Biography Of Howard Cosell

Biography of Howard Cosell, one of the most loved and despised broadcasters of all time.

Born Howard Cohen in 1918, Howard Cosell carved a niche in sports journalism that few other have been able to equal. His often rambling commentary and bombastic opinions endeared him to some and pushed others away. For his part, Cosell did not care, as long as you continued to listen to him.

Cosell's father had come to America with the surname of Kasell. The Ellis Island immigration officials changed it to Cohen. Howard changed it to Cosell to honor his father. After graduating Phi Beta Kappa from Columbia University, he went on to Law School at New York University, where he was an editor of the law review. He maintained a lucrative law practice in New York for eight years. Then, in 1954, Cosell began to try his hand at sports journalism, taking a small job interviewing young baseball players. He made a name for himself as he walked around with a huge tape recorder on his back, getting his interviews in an often confrontational fashion.

Eventually, Cosell was hired by ABC Sports. He first made a national name for himself by broadcasting boxing matches. He became an ardent supporter of a young light-heavyweight named Cassius Clay. When Clay later changed his name to Muhammad Ali and converted to Islam, Cosell, who was Jewish, supported the decision. Likewise, Cosell refused to criticise Ali's objections to the Vietnam war.

The two of them were a study in contrasts, but their interviews made for great television entertainment. Cosell's long-winded, nasally, questions constrasted sharply with Ali's quick, rambunctious answers. They joked and prodded each other constantly, always maintaining a respect for each other. Cosell would broadcast many of Ali's fights and would conduct numerous interviews with him over the course of both of their careers.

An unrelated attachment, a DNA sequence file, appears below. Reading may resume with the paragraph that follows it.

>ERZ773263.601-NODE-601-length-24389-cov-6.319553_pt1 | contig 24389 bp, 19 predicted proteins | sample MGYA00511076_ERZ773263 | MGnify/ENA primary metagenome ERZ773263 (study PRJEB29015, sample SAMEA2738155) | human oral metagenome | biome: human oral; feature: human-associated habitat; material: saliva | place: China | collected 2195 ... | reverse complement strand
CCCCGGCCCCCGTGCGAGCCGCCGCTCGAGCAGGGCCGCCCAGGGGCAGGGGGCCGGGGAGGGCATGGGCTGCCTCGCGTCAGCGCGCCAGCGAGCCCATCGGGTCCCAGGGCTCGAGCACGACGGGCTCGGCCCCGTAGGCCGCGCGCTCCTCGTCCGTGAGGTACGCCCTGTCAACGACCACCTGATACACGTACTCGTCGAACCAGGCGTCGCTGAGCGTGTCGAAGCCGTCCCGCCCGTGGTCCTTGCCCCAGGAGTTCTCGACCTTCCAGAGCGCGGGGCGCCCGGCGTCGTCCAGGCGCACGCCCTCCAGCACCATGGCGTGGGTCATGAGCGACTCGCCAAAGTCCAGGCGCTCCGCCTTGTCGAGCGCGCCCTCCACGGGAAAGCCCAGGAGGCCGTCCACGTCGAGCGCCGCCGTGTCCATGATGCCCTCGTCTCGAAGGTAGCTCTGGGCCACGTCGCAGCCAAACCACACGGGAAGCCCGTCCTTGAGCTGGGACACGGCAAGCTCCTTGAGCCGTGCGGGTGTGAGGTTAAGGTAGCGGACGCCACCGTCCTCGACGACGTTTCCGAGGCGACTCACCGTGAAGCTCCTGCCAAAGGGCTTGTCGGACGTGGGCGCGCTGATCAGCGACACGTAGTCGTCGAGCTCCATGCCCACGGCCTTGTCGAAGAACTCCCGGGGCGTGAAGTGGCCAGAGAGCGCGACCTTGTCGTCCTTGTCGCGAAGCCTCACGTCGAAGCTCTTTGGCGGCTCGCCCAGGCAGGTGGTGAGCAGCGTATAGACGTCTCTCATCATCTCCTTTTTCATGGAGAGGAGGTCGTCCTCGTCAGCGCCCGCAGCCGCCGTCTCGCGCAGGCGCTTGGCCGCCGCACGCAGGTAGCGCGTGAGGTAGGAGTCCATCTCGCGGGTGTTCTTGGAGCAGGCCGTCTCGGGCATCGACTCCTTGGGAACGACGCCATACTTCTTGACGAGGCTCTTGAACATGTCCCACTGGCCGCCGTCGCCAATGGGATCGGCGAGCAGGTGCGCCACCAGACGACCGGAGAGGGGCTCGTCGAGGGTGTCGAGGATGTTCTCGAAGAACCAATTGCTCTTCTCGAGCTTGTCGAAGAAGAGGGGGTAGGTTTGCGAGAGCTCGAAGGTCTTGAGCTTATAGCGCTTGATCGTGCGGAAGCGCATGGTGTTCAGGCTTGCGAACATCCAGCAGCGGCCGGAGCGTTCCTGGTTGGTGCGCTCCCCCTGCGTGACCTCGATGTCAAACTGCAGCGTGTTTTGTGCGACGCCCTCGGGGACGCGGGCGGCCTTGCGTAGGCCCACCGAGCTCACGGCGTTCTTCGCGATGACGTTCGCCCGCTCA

In 1970, ABC executive Roone Arledge hired Cosell to be a commentator for a revolutionary program called Monday Night Football. Never before had football been broadcast in prime time, and the show was an immediate hit. Cosell, accompanied most of the time by ex-football players Frank Gifford and Don Meredith, made the program his own stage in many ways.

He scored interviews with celebrities and politicians on the air. He offered laborious explanations about strategy, players, and teams. No one was immune from his criticism. The weekly diatribes Cosell offered on the air made him a household name in a very short period of time. His long, seemingly educated oral essays contrasted well with Meredith's down-home, folksy observations, leaving Gifford to stare in bemused humor and keep an eye on the game. Throughout the early 1970s, the Monday Night Football broadcast, due in large part to Cosell's presence, was often bigger than the game itself.

Cosell was very attuned to his image and knew well what the public was saying about him. In an interview, he once commented "I have been called obnoxious, bombastic, sarcastic, confrontational, and a know-it-all," he said. "Of course, I am all of these things." A mid-1970s poll stated that Cosell was the most hated sportscaster in America. The same poll said he was the most popular one.

Eventually, Cosell grew weary of both the boxing game and of football. After witnessing a brutal fight between Larry Holmes and Randall Cobb in 1982, Cosell denounced the sport as barbaric and never broadcast it again. He left Monday Night Football in 1983, calling the game "a bore." For a few years, he hosted a program called "Sportsbeat" on ABC. Though it was critically acclaimed, ABC cancelled it after its short run. Cosell later confined his viewpoints to radio, broadcasting a short daily commentary on the world of sports each day.

After retreating into retirement, Cosell eventually passed away in 1994. He left behind a legacy that few have ever tried to match. Whether people like the legacy or hate it, it is impossible to ignore the mark he left on sports journalism. And those who knew Cosell well have often surmised that that is just the way he would have wanted it.

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